Multivibrator In Theory And Practice

We must admit that we’ve been guilty of using a microcontroller to make two LEDs blink alternately in the past. It’s not the worst transgression, but it stems from our discomfort with analog circuits. Luckily, [Ray] published an illustrated guide on building multivibrator circuits. This is a simple method of assembling a two-output oscillator. All it takes is a pair of NPN transistors, which are then switched by on and off based on a resistor-capacitor (RC) timer.

[Ray] does a good job of walking us through how the circuit works at each stage of one complete cycle. You’ll need to read carefully, but the supplementary schematics he uses to water down snap shots of the various electrical states really helped us understand.

Of course, blinking LEDs isn’t the sole purpose of a multivibrator. It is a method of producing a clean square wave which can be used as a clock signal for TTL logic chips. Oh, who are we kidding, see the blinky goodness for yourself in the video after the break.



60 thoughts on “Multivibrator In Theory And Practice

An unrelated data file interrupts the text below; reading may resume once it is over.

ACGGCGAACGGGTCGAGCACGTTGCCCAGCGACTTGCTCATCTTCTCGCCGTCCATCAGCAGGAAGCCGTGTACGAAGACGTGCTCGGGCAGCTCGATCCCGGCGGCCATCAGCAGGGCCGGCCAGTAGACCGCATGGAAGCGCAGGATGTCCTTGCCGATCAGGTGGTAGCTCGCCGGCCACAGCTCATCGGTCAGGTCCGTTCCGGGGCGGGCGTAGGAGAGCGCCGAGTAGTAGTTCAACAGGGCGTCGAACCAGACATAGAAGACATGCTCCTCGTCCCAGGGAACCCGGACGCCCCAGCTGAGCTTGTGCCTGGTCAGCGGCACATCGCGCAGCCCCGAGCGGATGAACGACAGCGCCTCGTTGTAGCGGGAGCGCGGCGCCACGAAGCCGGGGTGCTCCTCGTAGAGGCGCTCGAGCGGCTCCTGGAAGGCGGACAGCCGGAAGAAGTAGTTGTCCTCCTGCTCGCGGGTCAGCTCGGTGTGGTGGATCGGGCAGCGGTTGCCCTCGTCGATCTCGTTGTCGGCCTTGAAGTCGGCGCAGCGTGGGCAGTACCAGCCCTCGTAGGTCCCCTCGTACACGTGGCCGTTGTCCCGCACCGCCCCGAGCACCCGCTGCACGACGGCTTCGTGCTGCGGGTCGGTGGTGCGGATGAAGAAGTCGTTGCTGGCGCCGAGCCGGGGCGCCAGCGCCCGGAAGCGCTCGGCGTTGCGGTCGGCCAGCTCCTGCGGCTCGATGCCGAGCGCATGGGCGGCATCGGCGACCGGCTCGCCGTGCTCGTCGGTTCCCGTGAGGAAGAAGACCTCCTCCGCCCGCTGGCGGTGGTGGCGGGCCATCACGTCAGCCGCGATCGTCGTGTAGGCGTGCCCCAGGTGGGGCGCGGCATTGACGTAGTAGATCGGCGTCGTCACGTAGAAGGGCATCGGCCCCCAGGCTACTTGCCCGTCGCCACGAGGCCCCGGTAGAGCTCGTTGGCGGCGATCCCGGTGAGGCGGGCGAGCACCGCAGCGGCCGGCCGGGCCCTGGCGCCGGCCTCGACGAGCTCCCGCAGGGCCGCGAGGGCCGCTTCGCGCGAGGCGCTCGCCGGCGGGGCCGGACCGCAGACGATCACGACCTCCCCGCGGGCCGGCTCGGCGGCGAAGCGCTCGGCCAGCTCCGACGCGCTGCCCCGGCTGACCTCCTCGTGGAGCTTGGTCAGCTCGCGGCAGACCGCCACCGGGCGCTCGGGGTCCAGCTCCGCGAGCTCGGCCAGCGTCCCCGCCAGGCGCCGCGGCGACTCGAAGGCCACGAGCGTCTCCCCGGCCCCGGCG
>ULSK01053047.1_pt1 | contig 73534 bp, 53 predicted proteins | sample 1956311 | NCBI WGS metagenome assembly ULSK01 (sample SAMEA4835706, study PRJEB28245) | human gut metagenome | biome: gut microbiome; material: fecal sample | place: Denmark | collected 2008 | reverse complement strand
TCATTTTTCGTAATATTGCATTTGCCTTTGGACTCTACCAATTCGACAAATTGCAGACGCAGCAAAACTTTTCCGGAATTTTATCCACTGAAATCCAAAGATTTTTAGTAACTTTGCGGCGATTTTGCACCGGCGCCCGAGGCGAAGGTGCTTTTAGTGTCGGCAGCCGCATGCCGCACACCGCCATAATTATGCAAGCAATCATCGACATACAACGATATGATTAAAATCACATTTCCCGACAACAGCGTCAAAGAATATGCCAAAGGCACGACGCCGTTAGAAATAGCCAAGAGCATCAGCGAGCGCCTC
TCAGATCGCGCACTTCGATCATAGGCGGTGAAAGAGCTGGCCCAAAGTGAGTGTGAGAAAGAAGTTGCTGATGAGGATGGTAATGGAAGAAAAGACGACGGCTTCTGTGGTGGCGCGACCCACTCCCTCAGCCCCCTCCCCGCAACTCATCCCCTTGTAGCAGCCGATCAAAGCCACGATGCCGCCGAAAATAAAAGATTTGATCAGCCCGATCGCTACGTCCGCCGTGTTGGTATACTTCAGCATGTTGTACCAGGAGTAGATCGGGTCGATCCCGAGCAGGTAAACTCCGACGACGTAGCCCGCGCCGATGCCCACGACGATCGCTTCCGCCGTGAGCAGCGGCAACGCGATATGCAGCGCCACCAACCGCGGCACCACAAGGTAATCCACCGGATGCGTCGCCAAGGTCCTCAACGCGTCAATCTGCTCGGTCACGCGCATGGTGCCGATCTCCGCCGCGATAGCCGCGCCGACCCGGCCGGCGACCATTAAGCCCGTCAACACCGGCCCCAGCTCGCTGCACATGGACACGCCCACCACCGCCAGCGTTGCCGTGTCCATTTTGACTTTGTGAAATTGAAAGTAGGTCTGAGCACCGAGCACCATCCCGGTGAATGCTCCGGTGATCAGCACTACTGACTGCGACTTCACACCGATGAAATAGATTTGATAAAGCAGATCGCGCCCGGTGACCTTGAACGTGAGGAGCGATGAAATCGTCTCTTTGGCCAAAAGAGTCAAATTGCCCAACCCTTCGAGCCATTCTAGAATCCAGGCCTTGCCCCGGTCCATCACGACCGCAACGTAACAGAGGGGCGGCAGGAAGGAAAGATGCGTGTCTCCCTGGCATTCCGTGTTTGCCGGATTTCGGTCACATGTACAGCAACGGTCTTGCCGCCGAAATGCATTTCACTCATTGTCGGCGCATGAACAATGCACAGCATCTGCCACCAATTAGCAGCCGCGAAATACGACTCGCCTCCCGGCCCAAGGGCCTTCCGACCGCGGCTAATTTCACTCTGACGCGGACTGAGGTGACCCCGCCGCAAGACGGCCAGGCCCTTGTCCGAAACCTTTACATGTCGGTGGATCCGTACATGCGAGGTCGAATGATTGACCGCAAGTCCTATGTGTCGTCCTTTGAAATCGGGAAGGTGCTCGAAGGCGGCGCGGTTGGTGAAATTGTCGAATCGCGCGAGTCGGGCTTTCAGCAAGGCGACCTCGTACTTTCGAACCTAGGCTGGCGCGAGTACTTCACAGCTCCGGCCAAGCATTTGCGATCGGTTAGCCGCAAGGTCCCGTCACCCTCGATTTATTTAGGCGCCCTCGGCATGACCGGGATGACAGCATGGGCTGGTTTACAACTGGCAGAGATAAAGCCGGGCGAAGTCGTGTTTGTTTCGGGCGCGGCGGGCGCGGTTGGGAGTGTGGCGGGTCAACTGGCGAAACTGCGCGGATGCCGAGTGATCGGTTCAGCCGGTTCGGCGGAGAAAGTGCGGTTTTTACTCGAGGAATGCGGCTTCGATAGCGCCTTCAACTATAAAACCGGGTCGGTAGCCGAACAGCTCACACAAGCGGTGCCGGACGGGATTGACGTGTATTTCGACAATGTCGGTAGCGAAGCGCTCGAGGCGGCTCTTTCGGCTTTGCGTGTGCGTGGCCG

1. Base component cost (based on digikey)

    Multivibrator(all through hole) = $1.36

    Microprocessor (pic 10F200 through hole)= $0.41

    BUT you have to have some way to program the pic.

    And the discrete components should be at your local Radio Shack.

    1. Hi dbear, I use mouser more often. Here is the total unit price for purchasing two 2N3904, four resistors, and two 1uF capacitor, all through-hole: $0.3 for quantity 1, $0.228 for 100, $0.182 for 1000.

      10F200: $0.49 for quantity 1, $0.34 for 100, $0.34 for 1000.

    2. My point was that the micro is more expensive for low quantities. But the old way is very often the best way. Not everything needs a micro. And I cut my teeth on this stuff from old Forest Mims books.

    3. You’re forgetting 555 timers (in case you want a blinky-light technology in between multivibrators and microcontrollers), and you’re forgetting LEDs on the serial/parallel/USB port of a multi-core multi-GHz PC, and graphical emulations of LEDs as an iPhone app :-)

      For the 555 design contest ( I built a multivibrator using a circuit pretty much like this one, and fed taps from both sides into the inputs of a 556 (dual 555) timer which drove some more LEDs. It turns out that the input impedance of a 555 isn’t very high, because it’s in fact three 5kOhm resistors, so even with a diode and resistor it slowed down the multivibrator a lot. I really need to try it with a CMOS 555 and see if that behaves differently than the silicon versions.